The course was taught by Dr. Nora Bello, professor of systems modeling in the Department of Animal Sciences at The Ohio State University and co-principal investigator (PI) of a FSIL-funded, Cambodian-led research project to reduce foodborne pathogens in nutritious, but highly perishable, salad vegetables in Cambodia. Through this project and others, Bello recognized that Cambodia’s surging research capacity had created a need for more advanced statistics training.
Strengthening food safety is ultimately about behavior change, which can be bolstered by motivation and stymied by obstacles. To develop effective outreach programs in Cambodia informed by behavior change theory, researchers funded by the Feed the Future Innovation Lab for Food Safety (FSIL) conducted a survey that revealed relatively higher motivation to implement a food safety behavior — but lower perceived opportunity — among produce farmers, distributors and vendors.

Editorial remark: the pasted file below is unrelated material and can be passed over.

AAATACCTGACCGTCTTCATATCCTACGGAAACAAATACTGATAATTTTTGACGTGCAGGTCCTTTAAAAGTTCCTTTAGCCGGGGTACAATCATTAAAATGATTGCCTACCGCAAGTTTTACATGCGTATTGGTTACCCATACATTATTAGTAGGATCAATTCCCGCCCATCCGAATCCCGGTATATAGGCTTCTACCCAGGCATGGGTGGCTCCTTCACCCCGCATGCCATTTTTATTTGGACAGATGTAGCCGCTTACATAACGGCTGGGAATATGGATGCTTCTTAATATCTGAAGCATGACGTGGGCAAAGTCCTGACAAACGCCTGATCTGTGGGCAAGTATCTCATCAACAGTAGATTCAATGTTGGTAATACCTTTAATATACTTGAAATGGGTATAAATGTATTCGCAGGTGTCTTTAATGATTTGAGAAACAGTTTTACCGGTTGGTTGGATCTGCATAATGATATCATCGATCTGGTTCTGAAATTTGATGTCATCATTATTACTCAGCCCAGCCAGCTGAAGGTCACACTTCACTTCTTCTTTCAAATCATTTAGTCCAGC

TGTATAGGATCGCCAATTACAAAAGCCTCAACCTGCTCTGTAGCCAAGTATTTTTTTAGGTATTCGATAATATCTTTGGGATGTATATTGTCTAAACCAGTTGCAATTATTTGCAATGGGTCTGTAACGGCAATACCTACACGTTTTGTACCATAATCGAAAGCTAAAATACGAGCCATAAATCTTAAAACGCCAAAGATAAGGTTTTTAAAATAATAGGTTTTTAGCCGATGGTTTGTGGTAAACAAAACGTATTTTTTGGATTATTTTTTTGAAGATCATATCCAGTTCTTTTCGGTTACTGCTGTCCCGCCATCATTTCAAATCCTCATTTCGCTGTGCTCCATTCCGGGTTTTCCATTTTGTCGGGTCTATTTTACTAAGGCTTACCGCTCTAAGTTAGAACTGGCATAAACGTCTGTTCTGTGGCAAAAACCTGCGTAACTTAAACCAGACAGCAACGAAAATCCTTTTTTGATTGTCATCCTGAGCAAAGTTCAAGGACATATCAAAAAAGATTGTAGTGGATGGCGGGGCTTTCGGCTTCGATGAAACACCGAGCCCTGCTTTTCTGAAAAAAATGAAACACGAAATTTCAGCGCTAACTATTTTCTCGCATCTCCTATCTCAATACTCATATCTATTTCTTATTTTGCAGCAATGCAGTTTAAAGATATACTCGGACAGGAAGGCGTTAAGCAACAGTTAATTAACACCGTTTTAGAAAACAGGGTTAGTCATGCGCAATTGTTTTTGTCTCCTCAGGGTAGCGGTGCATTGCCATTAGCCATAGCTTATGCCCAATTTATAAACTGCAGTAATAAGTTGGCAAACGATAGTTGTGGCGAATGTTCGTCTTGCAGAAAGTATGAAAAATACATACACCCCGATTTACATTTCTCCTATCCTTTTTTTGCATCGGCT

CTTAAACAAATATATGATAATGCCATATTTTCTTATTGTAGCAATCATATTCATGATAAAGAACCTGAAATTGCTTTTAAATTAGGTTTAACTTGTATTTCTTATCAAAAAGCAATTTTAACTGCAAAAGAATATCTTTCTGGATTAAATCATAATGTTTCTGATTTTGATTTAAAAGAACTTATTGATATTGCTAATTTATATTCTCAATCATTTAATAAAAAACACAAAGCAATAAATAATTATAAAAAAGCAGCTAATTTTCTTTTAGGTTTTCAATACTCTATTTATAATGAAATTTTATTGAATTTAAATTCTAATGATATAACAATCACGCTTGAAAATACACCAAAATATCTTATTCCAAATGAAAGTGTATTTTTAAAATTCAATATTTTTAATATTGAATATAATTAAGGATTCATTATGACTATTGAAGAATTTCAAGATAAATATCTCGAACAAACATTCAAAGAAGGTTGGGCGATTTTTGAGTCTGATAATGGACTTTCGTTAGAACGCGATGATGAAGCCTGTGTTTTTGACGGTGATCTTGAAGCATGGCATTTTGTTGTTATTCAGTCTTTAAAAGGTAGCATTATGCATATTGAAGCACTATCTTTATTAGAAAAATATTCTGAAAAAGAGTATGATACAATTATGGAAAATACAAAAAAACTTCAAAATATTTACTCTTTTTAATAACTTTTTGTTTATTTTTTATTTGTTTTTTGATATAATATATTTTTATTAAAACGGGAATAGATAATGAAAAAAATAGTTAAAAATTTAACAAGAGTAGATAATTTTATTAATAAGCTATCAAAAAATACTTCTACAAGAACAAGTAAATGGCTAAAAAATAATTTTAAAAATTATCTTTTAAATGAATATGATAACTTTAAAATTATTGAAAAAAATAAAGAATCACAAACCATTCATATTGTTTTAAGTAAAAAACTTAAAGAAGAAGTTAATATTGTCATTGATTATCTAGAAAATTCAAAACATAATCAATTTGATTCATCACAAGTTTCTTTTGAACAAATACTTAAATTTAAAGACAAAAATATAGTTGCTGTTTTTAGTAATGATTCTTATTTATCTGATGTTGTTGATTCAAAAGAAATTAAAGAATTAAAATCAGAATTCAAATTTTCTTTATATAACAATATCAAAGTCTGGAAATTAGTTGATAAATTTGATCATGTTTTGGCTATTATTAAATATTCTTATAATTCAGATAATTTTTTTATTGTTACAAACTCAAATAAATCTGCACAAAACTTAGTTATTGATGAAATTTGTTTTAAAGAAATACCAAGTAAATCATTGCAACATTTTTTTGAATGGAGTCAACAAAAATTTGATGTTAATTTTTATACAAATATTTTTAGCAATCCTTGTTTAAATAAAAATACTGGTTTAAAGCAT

“In Cambodia, the produce sold in informal vegetable markets comes from farms via distributors, and preventing contamination with foodborne pathogens is important at every step,” said lead author Sabrina Mosimann, who participated in the research as part of her master’s degree in Animal Sciences at Purdue University. “If you want to encourage someone to adopt a food safety practice, whether or not they know how to do it is one thing. Our goal was to figure out whether or not people thought they could do it, whether they felt they had the opportunity to do it and whether they felt like, ‘Oh, this would motivate me to do it’.”